Ob­stet­rics & Gyne­col­ogy

Wellness Update - - Know Your Specialist -

Ob­stet­rics and gyne­col­ogy (ob-gyn) are the two sur­gi­cal–med­i­cal spe­cial­ties deal­ing with the fe­male re­pro­duc­tive or­gans in their preg­nant and non-preg­nant state, re­spec­tively. The spe­cial­ties are of­ten com­bined to form a sin­gle med­i­cal spe­cialty and post­grad­u­ate train­ing pro­gram. The com­bined train­ing pre­pares the prac­tic­ing ob-gyn to be adept at the sur­gi­cal man­age­ment of the en­tire scope of clin­i­cal pathol­ogy in­volv­ing fe­male re­pro­duc­tive or­gans, and to pro­vide care for both preg­nant and non-preg­nant pa­tients.

Train­ing

The train­ing re­quired to prac­tice medicine as an ob-gyn is ex­ten­sive. All ob-gyns are grad­u­ates of col­lege and an ac­cred­ited med­i­cal school. Each must also com­plete an ad­di­tional four-year course of spe­cial train­ing—called a res­i­dency—in ob­stet­rics and gyne­col­ogy. This train­ing equips the ob-gyn physi­cian to pro­vide gen­eral care to women, in ad­di­tion to spe­cial­ized care re­lated to preg­nancy and the re­pro­duc­tive or­gans.

Board Cer­ti­fied

Fol­low­ing res­i­dency plus at least two ad­di­tional years of prac­tice, a doc­tor may ap­ply for board cer­ti­fi­ca­tion by the Amer­i­can Board of Ob­stet­rics and Gyne­col­ogy. He or she must pass two tests to be­come board cer­ti­fied. The first is a writ­ten test cov­er­ing both med­i­cal and sur­gi­cal care. Pass­ing this test demon­strates that the can­di­date has the nec­es­sary knowl­edge and skills to treat women. The sec­ond is an oral exam be­fore a panel of na­tional ex­perts. This exam re­views the skills, knowl­edge and abil­ity to treat dif­fer­ent con­di­tions, and in­cludes a re­view of cases the can­di­date has treated dur­ing the pre­ced­ing year.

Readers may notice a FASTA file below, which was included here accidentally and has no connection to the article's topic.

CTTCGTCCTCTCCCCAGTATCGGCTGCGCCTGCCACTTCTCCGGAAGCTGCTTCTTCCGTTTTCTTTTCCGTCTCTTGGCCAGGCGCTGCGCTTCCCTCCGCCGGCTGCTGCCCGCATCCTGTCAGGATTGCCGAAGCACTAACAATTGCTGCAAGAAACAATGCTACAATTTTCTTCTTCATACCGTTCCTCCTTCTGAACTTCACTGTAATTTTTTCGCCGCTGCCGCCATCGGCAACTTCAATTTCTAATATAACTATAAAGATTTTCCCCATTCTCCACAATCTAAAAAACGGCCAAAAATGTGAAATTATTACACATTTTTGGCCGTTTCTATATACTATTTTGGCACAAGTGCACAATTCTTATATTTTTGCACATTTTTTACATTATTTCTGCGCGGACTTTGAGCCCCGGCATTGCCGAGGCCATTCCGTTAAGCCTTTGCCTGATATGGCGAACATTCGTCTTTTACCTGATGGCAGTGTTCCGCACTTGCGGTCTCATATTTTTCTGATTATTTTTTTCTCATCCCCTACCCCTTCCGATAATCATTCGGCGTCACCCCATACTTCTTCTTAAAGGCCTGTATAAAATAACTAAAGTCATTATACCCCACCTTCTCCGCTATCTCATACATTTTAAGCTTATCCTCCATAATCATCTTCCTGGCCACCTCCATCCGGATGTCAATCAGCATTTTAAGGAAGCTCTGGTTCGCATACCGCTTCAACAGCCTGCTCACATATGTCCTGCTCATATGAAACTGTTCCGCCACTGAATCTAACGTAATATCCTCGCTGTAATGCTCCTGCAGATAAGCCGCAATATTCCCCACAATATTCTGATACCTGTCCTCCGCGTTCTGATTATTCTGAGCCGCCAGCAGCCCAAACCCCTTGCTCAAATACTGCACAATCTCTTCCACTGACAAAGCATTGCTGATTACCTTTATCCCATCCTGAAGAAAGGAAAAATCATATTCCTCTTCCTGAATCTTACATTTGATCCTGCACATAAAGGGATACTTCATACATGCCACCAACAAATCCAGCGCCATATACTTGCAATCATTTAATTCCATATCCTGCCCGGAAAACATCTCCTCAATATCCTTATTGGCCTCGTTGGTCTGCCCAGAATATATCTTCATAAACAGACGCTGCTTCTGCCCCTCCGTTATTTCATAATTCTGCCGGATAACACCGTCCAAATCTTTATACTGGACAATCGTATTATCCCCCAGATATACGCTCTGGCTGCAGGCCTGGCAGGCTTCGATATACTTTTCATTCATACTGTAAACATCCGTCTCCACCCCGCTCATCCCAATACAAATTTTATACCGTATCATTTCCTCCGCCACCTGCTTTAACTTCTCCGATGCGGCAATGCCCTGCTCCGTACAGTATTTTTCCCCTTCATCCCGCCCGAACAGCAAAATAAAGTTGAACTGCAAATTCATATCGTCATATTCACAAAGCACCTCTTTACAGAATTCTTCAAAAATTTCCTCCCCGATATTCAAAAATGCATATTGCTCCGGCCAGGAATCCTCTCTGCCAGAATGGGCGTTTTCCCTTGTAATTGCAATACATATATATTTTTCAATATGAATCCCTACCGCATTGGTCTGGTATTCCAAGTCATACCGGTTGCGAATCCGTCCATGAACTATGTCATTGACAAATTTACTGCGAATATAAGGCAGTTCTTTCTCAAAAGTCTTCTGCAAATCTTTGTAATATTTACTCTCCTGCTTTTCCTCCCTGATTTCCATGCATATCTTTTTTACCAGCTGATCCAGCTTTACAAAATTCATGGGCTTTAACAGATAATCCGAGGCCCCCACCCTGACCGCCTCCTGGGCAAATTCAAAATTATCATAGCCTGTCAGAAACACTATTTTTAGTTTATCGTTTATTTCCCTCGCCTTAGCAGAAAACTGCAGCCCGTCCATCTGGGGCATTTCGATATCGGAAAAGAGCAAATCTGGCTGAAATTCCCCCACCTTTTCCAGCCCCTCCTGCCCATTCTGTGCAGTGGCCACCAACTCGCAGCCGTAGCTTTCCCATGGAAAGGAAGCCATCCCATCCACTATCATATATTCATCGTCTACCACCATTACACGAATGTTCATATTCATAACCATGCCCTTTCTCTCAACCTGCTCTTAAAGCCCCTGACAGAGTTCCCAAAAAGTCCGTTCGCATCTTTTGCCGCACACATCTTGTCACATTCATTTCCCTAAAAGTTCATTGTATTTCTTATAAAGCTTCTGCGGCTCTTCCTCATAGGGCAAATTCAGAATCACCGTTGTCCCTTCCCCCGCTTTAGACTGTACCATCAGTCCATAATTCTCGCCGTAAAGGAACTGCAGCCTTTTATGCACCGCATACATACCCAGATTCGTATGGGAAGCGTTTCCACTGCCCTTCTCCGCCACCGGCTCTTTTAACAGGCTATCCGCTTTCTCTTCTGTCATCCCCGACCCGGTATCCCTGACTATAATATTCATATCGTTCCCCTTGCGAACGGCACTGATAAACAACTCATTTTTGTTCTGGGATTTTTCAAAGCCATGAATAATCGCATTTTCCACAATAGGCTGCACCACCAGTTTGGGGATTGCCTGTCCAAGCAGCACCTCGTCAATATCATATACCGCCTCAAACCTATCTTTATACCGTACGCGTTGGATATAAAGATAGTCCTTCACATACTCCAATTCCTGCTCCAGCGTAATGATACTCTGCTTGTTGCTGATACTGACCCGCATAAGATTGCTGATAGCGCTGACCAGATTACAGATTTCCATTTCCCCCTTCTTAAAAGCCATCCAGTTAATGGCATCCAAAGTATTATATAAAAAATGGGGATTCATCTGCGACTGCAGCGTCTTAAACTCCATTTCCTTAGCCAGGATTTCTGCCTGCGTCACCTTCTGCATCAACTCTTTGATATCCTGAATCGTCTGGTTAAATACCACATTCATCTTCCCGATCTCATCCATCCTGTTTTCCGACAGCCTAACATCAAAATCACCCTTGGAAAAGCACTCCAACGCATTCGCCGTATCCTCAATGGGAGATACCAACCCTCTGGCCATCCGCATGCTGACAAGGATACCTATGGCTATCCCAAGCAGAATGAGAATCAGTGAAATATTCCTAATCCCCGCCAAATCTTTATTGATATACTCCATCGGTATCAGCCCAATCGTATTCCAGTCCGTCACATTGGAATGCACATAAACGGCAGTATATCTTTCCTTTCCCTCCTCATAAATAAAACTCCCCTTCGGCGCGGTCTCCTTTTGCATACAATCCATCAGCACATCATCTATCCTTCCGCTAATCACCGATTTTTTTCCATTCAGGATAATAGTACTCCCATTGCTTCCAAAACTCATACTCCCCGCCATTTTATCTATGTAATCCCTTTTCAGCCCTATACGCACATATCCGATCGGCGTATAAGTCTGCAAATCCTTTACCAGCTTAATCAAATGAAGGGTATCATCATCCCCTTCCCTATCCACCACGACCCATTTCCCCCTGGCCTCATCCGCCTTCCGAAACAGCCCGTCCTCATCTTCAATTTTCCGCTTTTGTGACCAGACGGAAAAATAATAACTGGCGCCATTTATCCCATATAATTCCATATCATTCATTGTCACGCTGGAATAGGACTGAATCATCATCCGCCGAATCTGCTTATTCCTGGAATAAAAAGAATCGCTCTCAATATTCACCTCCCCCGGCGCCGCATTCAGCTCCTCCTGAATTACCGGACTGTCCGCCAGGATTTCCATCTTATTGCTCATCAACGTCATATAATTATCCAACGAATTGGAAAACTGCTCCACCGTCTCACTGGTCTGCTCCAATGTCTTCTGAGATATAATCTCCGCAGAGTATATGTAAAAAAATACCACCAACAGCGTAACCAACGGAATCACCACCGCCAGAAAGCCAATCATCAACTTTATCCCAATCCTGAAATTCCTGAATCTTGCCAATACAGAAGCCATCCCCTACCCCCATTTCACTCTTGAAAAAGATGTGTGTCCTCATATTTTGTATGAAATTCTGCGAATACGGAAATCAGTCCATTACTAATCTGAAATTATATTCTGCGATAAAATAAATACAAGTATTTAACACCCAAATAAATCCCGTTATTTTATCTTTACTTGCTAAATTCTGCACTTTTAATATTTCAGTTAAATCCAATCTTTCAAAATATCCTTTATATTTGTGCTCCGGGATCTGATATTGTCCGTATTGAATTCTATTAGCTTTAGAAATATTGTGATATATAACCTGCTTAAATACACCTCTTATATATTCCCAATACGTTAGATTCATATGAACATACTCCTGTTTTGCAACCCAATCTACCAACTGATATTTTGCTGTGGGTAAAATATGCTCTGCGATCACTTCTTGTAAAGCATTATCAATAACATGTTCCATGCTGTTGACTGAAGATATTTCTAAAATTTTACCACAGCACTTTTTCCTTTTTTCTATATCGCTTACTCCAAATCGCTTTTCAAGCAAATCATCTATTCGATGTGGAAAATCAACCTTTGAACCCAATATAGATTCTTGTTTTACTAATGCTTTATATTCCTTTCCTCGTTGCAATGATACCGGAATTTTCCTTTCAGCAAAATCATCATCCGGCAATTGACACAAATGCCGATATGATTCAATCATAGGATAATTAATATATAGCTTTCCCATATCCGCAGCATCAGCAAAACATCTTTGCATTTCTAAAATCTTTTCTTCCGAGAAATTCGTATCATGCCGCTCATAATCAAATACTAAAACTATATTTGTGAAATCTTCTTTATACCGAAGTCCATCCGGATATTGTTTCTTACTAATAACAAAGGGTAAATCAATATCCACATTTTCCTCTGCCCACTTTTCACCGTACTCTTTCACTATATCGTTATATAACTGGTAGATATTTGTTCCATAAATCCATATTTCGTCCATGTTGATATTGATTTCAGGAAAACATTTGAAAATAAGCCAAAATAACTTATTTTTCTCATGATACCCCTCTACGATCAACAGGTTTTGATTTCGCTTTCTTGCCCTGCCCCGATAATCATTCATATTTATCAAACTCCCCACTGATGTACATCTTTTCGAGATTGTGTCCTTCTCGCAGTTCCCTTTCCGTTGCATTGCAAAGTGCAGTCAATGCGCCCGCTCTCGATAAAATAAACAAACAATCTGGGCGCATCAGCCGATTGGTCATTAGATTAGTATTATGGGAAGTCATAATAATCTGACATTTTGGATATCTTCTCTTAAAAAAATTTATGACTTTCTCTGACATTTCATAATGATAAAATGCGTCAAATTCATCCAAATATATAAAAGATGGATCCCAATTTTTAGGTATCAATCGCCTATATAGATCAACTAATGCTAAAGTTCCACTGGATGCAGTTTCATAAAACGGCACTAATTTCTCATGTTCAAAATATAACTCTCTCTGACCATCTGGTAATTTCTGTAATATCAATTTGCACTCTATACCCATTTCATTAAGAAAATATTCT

Sub­spe­cial­ties

Gy­ne­co­log­i­cal on­col­ogy – a gy­ne­co­logic sub­spe­cialty fo­cus­ing on the med­i­cal and sur­gi­cal treat­ment of women with can­cers of the re­pro­duc­tive or­gans Fam­ily plan­ning – a gy­ne­co­logic sub­spe­cialty of­fer­ing train­ing in con­tra­cep­tion and preg­nancy ter­mi­na­tion (abor­tion) ob-gyn [oh-bee-jee-wahy-en] : a physi­cian who spe­cial­izes in ob­stet­rics and gyne­col­ogy Some ob-gyn sur­geons elect to do fur­ther sub­spe­cialty train­ing in pro­grams known as fel­low­ships af­ter com­plet­ing their res­i­dency train­ing, al­though the ma­jor­ity choose to en­ter pri­vate or aca­demic prac­tice as gen­eral ob-gyns. Fel­low­ship train­ing can range from one to four years in du­ra­tion, and usu­ally have a re­search com­po­nent in­volved with the clin­i­cal and op­er­a­tive train­ing.

Ex­am­ples of sub­spe­cialty train­ing avail­able to physi­cians in the US are:

Ma­ter­nal-fe­tal medicine – an ob­stet­ri­cal sub­spe­cialty, some­times re­ferred to as peri­na­tol­ogy, that fo­cuses on the med­i­cal and sur­gi­cal man­age­ment of high-risk preg­nan­cies and surgery on the fe­tus with the goal of re­duc­ing mor­bid­ity and mor­tal­ity. Re­pro­duc­tive en­docrinol­ogy and in­fer­til­ity – a sub­spe­cialty that fo­cuses on the bi­o­log­i­cal causes and in­ter­ven­tional treat­ment of in­fer­til­ity Fe­male pelvic medicine and re­con­struc­tive surgery – a gy­ne­co­logic sub­spe­cialty fo­cus­ing on the di­ag­no­sis and sur­gi­cal treat­ment of women with uri­nary in­con­ti­nence and pro­lapse of the pelvic or­gans. Some­times re­ferred to by layper­sons as “Fe­male urol­ogy”

Ad­vanced la­paro­scopic surgery

Pe­di­atric and adolescent gyne­col­ogy

Menopausal and geri­atric gyne­col­ogy

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